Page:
The sky darkened from pale orange to gold, and the sun sank below the horizon. On a nearby chaise, a woman snapped a picture with her cell phone, then dialed. "You just missed the most beautiful sunset," she said into the phone.

Then she picked up her drink, sank back into the chaise, and watched the sea oats sway, silhouetted against the golden sky.

Romance and Adventure

Anna Maria Island is best for couples seeking a romantic getaway, beachgoers, and people who like water-related activities such as fishing, snorkeling and para-sailing. Don't go if you're looking for nightlife.

Getting there

It's easiest to drive - it's just across the bridge from Bradenton. You can fly into Tampa International Airport or Sarasota-Bradenton International Airport. The Tampa airport is 55 miles from Anna Maria; Sarasota is 14 miles.

AirTran, Southwest, United and US Airways fly nonstop to Tampa from Philadelphia International Airport. The lowest recent round-trip fare was about $150.

All but Southwest, plus Continental and Delta, fly into Sarasota with one stop. The lowest recent round-trip fare was about $242.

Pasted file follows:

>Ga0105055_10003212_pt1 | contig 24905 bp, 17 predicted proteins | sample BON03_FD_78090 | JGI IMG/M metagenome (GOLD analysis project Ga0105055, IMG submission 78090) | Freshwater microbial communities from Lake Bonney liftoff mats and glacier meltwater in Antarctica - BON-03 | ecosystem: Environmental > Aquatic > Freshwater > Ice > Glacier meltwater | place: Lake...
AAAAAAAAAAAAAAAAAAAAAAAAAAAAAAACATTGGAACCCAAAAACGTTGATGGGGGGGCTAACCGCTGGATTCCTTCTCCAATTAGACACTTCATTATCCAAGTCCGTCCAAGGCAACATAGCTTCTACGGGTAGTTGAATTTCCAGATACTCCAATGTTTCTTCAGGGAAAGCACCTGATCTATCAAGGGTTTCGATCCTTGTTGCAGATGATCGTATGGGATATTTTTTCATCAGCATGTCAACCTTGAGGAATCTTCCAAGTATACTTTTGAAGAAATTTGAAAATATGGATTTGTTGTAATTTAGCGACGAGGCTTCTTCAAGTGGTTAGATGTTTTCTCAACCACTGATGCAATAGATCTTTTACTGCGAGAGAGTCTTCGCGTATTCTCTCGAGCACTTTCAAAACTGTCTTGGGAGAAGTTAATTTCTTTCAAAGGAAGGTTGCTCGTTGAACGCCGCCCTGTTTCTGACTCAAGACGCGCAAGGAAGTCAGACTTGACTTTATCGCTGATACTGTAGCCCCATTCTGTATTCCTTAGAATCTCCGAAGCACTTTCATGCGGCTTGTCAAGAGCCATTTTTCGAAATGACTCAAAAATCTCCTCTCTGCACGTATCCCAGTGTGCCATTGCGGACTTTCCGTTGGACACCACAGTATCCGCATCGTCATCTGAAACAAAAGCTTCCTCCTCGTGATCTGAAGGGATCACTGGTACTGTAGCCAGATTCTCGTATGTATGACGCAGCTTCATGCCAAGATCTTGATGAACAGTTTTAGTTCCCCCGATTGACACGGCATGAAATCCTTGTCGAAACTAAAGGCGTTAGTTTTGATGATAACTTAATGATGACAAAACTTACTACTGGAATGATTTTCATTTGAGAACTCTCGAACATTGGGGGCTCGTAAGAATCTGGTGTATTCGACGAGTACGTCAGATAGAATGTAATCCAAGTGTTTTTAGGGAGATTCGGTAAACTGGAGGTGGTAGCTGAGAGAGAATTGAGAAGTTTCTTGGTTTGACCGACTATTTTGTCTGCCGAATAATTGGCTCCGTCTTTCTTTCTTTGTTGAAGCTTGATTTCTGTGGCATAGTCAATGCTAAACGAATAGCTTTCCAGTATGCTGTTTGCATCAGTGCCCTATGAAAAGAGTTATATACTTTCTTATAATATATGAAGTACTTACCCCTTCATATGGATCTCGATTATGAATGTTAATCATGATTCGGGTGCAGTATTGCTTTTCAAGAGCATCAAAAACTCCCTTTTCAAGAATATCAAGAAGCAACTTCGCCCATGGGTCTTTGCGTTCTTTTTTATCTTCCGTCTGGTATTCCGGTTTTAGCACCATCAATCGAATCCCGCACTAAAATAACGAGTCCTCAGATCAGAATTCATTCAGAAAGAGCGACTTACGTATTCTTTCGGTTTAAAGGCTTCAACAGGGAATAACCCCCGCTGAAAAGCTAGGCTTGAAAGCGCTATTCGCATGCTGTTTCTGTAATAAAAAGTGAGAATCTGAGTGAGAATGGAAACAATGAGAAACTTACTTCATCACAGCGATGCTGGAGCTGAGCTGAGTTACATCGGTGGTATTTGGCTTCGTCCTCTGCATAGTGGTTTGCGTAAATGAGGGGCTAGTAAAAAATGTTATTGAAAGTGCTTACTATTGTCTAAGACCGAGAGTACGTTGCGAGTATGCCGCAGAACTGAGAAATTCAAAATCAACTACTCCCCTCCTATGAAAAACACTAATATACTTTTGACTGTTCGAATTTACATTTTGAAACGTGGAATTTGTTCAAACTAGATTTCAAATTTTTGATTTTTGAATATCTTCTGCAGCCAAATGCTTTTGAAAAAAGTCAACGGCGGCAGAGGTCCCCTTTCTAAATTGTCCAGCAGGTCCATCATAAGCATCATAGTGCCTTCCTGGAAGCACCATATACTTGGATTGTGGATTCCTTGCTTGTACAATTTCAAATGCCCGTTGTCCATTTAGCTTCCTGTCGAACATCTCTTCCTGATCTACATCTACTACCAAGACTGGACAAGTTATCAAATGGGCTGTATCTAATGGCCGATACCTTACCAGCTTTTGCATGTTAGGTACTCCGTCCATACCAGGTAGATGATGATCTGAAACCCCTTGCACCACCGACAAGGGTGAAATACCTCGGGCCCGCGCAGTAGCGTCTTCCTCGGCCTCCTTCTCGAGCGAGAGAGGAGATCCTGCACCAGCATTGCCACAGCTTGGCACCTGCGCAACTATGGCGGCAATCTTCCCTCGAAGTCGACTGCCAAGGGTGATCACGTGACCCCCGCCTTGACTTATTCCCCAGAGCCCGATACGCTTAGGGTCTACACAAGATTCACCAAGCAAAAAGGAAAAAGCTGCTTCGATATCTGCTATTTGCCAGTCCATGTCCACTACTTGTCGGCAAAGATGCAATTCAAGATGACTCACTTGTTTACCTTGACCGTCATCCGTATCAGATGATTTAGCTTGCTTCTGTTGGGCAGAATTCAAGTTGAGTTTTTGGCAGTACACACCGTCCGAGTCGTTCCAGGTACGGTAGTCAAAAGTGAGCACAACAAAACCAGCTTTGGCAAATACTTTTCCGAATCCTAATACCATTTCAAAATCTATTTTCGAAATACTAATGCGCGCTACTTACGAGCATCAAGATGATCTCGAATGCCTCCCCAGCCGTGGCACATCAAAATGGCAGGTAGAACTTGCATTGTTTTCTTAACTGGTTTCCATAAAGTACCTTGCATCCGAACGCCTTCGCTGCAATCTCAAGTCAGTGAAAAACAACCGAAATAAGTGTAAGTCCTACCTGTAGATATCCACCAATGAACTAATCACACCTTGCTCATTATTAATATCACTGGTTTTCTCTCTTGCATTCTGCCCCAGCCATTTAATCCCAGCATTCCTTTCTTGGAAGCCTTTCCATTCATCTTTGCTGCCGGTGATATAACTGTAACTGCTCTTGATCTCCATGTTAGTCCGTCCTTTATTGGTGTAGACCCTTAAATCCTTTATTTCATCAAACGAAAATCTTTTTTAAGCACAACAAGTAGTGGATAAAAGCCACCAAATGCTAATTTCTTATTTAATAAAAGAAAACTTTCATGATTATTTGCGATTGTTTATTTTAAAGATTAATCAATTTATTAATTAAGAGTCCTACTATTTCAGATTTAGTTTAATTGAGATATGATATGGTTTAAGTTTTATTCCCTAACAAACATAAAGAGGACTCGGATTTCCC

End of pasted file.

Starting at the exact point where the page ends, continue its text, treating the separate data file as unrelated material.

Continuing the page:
Things to do

Anna Maria Island

Turtle Watch



Free guided tours in July and Saturdays in August, by appointment only.

Coquina BayWalk

at Leffis Key




Spot birds, fish, fiddler crabs and the occasional manatee on 17-acre nature preserve near the south end of the island.

Anna Maria City Pier

100 South Bay Blvd.



Bradenton Beach Pier

End of Bridge Street

Bradenton Beach

Rod and Reel Pier

875 North Shore Dr.


Both piers have casual restaurants, bait-and-tackle shops, and spots for fishing. The city pier is free; the private Rod and Reel Pier costs $2 for age 12 and up, $1 for ages 8-12.

Free trolley

Gulf Drive to the City Pier, from 6 a.m. to 10:30 p.m., every 20 to 30 minutes.

Anna Maria Island

Historical Museum

402 Pine Ave.



Artifacts, fossils, fishing equipment; check out the old jail next door.